A woman has told the story of the time Queen Elizabeth rescued her after a horrific accident at sea.
Julie Harding was just 18 years old when she was working as a Navy Wren on a frigate which was escorting the Royal Yacht Britannia on a summer cruise to the Western Isles of Scotland in 1992.
Whilst working on the boat, Julie slipped on deck and a hatch crushed her finger tips, and upon hearing word of the accident, the monarch allowed her to be treated on board Britannia by the royal doctors.
Julie, now 43, was visited by the 91-year-old royal as well as her husband Prince Philip and son Prince Edward whilst she rested in the sick bay, where she dined on special meals and had a concert performed just for her by the Royal Marine band.
Speaking about the honour, Julie said: "The Queen gave permission for me to come on board and made sure I was well looked after. She even asked if she could come down and see me.
"The Queen, Prince Philip and Prince Edward then paid me a visit. They spent 10 minutes talking to me, it was all a bit surreal. She asked if I was OK and if I had everything I needed.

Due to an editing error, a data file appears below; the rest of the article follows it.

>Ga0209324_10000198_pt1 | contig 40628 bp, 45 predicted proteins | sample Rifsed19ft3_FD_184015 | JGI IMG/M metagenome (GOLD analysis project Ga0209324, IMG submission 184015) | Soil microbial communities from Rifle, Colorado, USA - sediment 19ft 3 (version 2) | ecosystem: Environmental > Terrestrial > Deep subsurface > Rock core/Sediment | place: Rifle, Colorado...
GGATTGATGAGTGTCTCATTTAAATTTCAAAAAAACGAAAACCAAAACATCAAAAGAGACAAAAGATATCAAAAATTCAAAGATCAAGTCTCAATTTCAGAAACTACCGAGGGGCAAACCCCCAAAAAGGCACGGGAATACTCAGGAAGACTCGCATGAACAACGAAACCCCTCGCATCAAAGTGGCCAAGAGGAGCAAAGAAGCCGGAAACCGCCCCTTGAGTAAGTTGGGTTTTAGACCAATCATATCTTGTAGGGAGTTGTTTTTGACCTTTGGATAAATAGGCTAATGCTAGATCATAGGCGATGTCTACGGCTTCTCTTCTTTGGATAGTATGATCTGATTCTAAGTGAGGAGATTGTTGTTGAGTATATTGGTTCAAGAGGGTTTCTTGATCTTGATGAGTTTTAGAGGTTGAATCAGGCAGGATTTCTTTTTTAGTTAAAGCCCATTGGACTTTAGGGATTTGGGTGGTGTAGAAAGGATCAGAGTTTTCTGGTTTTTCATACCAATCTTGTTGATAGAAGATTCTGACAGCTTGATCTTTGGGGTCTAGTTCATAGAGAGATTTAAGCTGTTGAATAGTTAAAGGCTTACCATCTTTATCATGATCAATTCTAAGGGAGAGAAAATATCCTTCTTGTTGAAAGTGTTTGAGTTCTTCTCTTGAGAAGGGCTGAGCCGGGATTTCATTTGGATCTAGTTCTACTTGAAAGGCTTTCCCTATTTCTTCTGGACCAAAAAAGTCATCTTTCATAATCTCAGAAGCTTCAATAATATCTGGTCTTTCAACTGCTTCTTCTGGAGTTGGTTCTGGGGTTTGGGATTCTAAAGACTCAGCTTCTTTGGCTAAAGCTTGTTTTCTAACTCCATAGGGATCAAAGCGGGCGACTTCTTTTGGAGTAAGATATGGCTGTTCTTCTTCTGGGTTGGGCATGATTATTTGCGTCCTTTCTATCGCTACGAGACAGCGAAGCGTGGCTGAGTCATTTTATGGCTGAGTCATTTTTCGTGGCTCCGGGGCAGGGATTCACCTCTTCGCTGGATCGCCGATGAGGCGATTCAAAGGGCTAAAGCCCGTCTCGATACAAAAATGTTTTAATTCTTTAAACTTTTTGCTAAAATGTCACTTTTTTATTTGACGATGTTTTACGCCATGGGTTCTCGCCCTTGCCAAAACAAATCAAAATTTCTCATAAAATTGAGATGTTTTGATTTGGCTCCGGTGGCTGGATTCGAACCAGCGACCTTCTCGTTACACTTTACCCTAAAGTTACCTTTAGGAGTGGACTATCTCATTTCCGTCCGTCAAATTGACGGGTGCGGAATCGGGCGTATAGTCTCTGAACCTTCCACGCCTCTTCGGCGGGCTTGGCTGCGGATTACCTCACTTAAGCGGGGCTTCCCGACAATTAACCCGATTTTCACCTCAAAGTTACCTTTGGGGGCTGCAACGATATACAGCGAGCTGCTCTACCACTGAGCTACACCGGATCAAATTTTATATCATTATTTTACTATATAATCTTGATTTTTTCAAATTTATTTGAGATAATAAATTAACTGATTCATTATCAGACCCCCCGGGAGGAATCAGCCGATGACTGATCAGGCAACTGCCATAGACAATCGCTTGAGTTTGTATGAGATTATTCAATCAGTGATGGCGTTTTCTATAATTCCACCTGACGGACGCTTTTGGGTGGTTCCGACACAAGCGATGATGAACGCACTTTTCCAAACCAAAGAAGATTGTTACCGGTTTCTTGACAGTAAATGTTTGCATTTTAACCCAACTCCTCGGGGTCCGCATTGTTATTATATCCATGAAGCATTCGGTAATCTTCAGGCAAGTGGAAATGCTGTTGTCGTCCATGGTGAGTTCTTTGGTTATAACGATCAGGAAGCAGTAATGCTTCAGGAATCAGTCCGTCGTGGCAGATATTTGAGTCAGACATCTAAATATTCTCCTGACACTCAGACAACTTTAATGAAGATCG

"She sent me down the Royal puddings every night I was there. The Royal Family ate a different meal to the crew and the puddings were absolutely delicious.
"She let me use the Royal baths. She even sent the band down to cheer me up. They could not have looked after me any better."
"If we had not been travelling with the Royal yacht I would have lost the ends of my fingers."
Julie's special treatment saw her make history by becoming the first woman who was not a member of the Royal Family or their retinue to be given such an honour.
The extraordinary tale has only emerged now, over 20 years later, after former members of Britannia's crew tracked Julie down and invited her to a special 25th anniversary event last weekend.